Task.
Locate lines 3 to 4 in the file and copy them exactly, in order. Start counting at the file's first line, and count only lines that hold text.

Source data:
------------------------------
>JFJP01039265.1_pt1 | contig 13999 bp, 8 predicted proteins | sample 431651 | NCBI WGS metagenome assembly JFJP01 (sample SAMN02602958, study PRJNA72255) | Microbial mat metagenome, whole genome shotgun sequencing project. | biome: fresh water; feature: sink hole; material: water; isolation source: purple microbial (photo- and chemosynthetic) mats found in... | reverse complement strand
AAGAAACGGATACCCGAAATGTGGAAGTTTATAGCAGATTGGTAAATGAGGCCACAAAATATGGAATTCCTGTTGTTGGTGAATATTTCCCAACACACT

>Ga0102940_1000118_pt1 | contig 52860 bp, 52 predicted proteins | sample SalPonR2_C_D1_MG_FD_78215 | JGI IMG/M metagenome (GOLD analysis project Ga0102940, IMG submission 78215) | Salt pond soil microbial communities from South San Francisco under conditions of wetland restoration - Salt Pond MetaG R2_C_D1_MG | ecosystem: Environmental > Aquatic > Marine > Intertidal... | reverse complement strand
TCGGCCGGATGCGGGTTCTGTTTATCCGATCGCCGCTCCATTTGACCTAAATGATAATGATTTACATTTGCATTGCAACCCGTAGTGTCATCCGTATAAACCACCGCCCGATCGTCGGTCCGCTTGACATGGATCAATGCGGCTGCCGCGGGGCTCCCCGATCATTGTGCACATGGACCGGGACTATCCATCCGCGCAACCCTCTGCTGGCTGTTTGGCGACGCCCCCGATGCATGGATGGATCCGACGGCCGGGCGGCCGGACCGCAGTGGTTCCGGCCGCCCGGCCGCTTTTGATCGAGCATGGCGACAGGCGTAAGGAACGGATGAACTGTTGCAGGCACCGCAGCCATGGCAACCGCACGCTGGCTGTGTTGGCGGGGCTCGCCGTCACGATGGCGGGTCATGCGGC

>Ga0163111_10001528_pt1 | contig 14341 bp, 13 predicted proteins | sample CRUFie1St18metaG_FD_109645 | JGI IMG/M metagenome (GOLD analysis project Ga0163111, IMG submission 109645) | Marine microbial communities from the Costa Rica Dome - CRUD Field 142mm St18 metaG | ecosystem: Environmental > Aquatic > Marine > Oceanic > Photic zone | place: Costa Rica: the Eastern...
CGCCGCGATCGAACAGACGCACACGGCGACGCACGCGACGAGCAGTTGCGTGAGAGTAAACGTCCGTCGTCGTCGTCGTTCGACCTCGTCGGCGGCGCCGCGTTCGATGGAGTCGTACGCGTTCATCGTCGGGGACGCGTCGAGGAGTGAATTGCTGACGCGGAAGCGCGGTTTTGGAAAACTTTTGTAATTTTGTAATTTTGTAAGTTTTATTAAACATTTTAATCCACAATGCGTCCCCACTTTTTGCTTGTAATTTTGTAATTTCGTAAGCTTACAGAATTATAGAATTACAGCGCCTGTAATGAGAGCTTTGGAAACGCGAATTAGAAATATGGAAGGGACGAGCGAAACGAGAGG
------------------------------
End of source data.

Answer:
>Ga0102940_1000118_pt1 | contig 52860 bp, 52 predicted proteins | sample SalPonR2_C_D1_MG_FD_78215 | JGI IMG/M metagenome (GOLD analysis project Ga0102940, IMG submission 78215) | Salt pond soil microbial communities from South San Francisco under conditions of wetland restoration - Salt Pond MetaG R2_C_D1_MG | ecosystem: Environmental > Aquatic > Marine > Intertidal... | reverse complement strand
TCGGCCGGATGCGGGTTCTGTTTATCCGATCGCCGCTCCATTTGACCTAAATGATAATGATTTACATTTGCATTGCAACCCGTAGTGTCATCCGTATAAACCACCGCCCGATCGTCGGTCCGCTTGACATGGATCAATGCGGCTGCCGCGGGGCTCCCCGATCATTGTGCACATGGACCGGGACTATCCATCCGCGCAACCCTCTGCTGGCTGTTTGGCGACGCCCCCGATGCATGGATGGATCCGACGGCCGGGCGGCCGGACCGCAGTGGTTCCGGCCGCCCGGCCGCTTTTGATCGAGCATGGCGACAGGCGTAAGGAACGGATGAACTGTTGCAGGCACCGCAGCCATGGCAACCGCACGCTGGCTGTGTTGGCGGGGCTCGCCGTCACGATGGCGGGTCATGCGGC